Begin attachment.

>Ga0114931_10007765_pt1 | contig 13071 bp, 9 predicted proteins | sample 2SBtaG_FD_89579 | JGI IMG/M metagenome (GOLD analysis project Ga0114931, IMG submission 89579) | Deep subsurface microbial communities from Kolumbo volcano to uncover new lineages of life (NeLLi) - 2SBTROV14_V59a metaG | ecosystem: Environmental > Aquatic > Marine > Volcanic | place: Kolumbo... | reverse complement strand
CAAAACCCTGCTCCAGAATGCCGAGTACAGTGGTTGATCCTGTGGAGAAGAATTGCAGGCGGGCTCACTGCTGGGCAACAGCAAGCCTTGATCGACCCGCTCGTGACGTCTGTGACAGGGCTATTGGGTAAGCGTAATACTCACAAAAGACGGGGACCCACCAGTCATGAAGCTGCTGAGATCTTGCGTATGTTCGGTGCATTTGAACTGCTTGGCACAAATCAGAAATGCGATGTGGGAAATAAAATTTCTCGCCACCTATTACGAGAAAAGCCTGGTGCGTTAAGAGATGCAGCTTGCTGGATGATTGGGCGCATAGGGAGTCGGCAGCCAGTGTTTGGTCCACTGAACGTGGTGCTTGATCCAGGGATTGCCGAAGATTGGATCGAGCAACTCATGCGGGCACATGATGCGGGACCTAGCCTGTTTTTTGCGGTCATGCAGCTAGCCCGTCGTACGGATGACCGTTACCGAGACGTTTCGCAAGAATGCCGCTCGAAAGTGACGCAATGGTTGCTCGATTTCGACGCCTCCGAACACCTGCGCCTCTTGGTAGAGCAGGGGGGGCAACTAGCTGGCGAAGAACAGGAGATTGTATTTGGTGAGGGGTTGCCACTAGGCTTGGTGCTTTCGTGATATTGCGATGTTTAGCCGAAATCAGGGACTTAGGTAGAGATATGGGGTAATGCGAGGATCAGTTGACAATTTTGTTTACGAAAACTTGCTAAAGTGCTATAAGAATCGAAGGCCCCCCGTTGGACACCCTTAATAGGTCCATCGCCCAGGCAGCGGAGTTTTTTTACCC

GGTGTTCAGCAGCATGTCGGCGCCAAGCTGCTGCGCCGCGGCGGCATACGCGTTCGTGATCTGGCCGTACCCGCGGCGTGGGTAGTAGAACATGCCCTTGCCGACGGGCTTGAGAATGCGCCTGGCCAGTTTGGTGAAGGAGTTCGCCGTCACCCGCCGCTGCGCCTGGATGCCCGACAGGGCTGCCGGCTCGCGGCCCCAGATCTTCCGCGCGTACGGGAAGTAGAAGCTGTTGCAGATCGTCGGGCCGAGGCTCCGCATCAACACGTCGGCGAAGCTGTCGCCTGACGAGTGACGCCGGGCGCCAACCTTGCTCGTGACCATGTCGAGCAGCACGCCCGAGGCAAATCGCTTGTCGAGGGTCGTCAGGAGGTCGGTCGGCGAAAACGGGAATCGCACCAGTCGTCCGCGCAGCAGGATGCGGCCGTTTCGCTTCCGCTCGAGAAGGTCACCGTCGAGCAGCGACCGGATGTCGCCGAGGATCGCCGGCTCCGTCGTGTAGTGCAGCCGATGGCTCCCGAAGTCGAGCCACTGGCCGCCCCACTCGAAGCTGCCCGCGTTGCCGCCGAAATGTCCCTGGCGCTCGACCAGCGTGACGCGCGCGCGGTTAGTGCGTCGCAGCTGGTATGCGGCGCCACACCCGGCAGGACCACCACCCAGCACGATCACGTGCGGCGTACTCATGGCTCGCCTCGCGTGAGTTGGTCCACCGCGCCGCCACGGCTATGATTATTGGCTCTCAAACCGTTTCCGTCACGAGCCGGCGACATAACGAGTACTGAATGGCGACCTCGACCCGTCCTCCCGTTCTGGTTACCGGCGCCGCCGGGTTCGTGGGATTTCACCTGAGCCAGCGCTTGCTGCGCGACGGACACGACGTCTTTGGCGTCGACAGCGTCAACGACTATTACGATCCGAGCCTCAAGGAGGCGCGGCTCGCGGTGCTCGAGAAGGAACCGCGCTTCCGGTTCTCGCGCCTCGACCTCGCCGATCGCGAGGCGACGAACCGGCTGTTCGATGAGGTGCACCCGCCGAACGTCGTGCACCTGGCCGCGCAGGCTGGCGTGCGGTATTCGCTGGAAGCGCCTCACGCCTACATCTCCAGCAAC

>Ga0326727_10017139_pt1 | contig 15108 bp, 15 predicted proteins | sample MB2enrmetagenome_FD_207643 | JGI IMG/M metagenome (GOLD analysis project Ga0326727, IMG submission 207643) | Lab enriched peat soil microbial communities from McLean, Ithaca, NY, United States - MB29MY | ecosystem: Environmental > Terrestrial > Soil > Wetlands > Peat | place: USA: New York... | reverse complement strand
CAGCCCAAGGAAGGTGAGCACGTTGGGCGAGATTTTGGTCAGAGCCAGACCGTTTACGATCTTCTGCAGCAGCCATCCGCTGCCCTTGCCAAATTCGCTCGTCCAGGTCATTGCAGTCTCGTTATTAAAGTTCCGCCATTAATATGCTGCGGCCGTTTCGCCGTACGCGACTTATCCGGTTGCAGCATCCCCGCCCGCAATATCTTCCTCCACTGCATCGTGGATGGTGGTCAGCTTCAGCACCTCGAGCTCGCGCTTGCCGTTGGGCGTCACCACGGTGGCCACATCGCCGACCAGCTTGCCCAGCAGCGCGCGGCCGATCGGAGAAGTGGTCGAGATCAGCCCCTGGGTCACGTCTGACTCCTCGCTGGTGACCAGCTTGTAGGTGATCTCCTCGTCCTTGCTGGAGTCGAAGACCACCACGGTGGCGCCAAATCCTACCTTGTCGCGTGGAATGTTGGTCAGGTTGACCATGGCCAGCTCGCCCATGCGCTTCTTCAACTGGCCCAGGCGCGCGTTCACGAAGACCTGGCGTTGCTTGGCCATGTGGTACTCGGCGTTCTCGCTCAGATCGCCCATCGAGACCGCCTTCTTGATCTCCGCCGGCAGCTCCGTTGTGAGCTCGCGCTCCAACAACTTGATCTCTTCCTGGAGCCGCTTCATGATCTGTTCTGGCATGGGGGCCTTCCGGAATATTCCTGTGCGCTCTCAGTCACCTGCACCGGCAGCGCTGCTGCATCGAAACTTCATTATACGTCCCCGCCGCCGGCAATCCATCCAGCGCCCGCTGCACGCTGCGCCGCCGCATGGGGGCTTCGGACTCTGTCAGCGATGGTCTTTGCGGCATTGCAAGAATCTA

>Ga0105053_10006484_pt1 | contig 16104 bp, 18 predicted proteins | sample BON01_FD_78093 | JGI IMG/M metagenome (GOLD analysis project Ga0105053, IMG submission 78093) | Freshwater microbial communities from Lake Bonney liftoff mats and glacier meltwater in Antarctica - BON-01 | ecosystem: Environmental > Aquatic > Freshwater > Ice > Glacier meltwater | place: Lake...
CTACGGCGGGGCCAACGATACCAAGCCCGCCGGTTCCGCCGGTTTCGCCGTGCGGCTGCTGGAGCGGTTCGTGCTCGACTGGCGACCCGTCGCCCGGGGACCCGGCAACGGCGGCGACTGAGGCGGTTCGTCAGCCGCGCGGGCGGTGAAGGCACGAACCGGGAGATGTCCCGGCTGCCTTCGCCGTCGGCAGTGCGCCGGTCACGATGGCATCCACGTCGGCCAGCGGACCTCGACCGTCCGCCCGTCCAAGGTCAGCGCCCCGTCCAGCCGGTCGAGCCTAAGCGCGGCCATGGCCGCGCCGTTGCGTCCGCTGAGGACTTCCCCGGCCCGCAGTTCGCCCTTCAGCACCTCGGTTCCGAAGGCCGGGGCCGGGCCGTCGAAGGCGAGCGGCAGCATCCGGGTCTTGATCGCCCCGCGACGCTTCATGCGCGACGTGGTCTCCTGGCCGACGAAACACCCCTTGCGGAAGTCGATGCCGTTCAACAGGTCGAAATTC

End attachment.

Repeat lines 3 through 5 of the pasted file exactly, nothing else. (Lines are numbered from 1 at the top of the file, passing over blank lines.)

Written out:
GGTGTTCAGCAGCATGTCGGCGCCAAGCTGCTGCGCCGCGGCGGCATACGCGTTCGTGATCTGGCCGTACCCGCGGCGTGGGTAGTAGAACATGCCCTTGCCGACGGGCTTGAGAATGCGCCTGGCCAGTTTGGTGAAGGAGTTCGCCGTCACCCGCCGCTGCGCCTGGATGCCCGACAGGGCTGCCGGCTCGCGGCCCCAGATCTTCCGCGCGTACGGGAAGTAGAAGCTGTTGCAGATCGTCGGGCCGAGGCTCCGCATCAACACGTCGGCGAAGCTGTCGCCTGACGAGTGACGCCGGGCGCCAACCTTGCTCGTGACCATGTCGAGCAGCACGCCCGAGGCAAATCGCTTGTCGAGGGTCGTCAGGAGGTCGGTCGGCGAAAACGGGAATCGCACCAGTCGTCCGCGCAGCAGGATGCGGCCGTTTCGCTTCCGCTCGAGAAGGTCACCGTCGAGCAGCGACCGGATGTCGCCGAGGATCGCCGGCTCCGTCGTGTAGTGCAGCCGATGGCTCCCGAAGTCGAGCCACTGGCCGCCCCACTCGAAGCTGCCCGCGTTGCCGCCGAAATGTCCCTGGCGCTCGACCAGCGTGACGCGCGCGCGGTTAGTGCGTCGCAGCTGGTATGCGGCGCCACACCCGGCAGGACCACCACCCAGCACGATCACGTGCGGCGTACTCATGGCTCGCCTCGCGTGAGTTGGTCCACCGCGCCGCCACGGCTATGATTATTGGCTCTCAAACCGTTTCCGTCACGAGCCGGCGACATAACGAGTACTGAATGGCGACCTCGACCCGTCCTCCCGTTCTGGTTACCGGCGCCGCCGGGTTCGTGGGATTTCACCTGAGCCAGCGCTTGCTGCGCGACGGACACGACGTCTTTGGCGTCGACAGCGTCAACGACTATTACGATCCGAGCCTCAAGGAGGCGCGGCTCGCGGTGCTCGAGAAGGAACCGCGCTTCCGGTTCTCGCGCCTCGACCTCGCCGATCGCGAGGCGACGAACCGGCTGTTCGATGAGGTGCACCCGCCGAACGTCGTGCACCTGGCCGCGCAGGCTGGCGTGCGGTATTCGCTGGAAGCGCCTCACGCCTACATCTCCAGCAAC

>Ga0326727_10017139_pt1 | contig 15108 bp, 15 predicted proteins | sample MB2enrmetagenome_FD_207643 | JGI IMG/M metagenome (GOLD analysis project Ga0326727, IMG submission 207643) | Lab enriched peat soil microbial communities from McLean, Ithaca, NY, United States - MB29MY | ecosystem: Environmental > Terrestrial > Soil > Wetlands > Peat | place: USA: New York... | reverse complement strand
CAGCCCAAGGAAGGTGAGCACGTTGGGCGAGATTTTGGTCAGAGCCAGACCGTTTACGATCTTCTGCAGCAGCCATCCGCTGCCCTTGCCAAATTCGCTCGTCCAGGTCATTGCAGTCTCGTTATTAAAGTTCCGCCATTAATATGCTGCGGCCGTTTCGCCGTACGCGACTTATCCGGTTGCAGCATCCCCGCCCGCAATATCTTCCTCCACTGCATCGTGGATGGTGGTCAGCTTCAGCACCTCGAGCTCGCGCTTGCCGTTGGGCGTCACCACGGTGGCCACATCGCCGACCAGCTTGCCCAGCAGCGCGCGGCCGATCGGAGAAGTGGTCGAGATCAGCCCCTGGGTCACGTCTGACTCCTCGCTGGTGACCAGCTTGTAGGTGATCTCCTCGTCCTTGCTGGAGTCGAAGACCACCACGGTGGCGCCAAATCCTACCTTGTCGCGTGGAATGTTGGTCAGGTTGACCATGGCCAGCTCGCCCATGCGCTTCTTCAACTGGCCCAGGCGCGCGTTCACGAAGACCTGGCGTTGCTTGGCCATGTGGTACTCGGCGTTCTCGCTCAGATCGCCCATCGAGACCGCCTTCTTGATCTCCGCCGGCAGCTCCGTTGTGAGCTCGCGCTCCAACAACTTGATCTCTTCCTGGAGCCGCTTCATGATCTGTTCTGGCATGGGGGCCTTCCGGAATATTCCTGTGCGCTCTCAGTCACCTGCACCGGCAGCGCTGCTGCATCGAAACTTCATTATACGTCCCCGCCGCCGGCAATCCATCCAGCGCCCGCTGCACGCTGCGCCGCCGCATGGGGGCTTCGGACTCTGTCAGCGATGGTCTTTGCGGCATTGCAAGAATCTA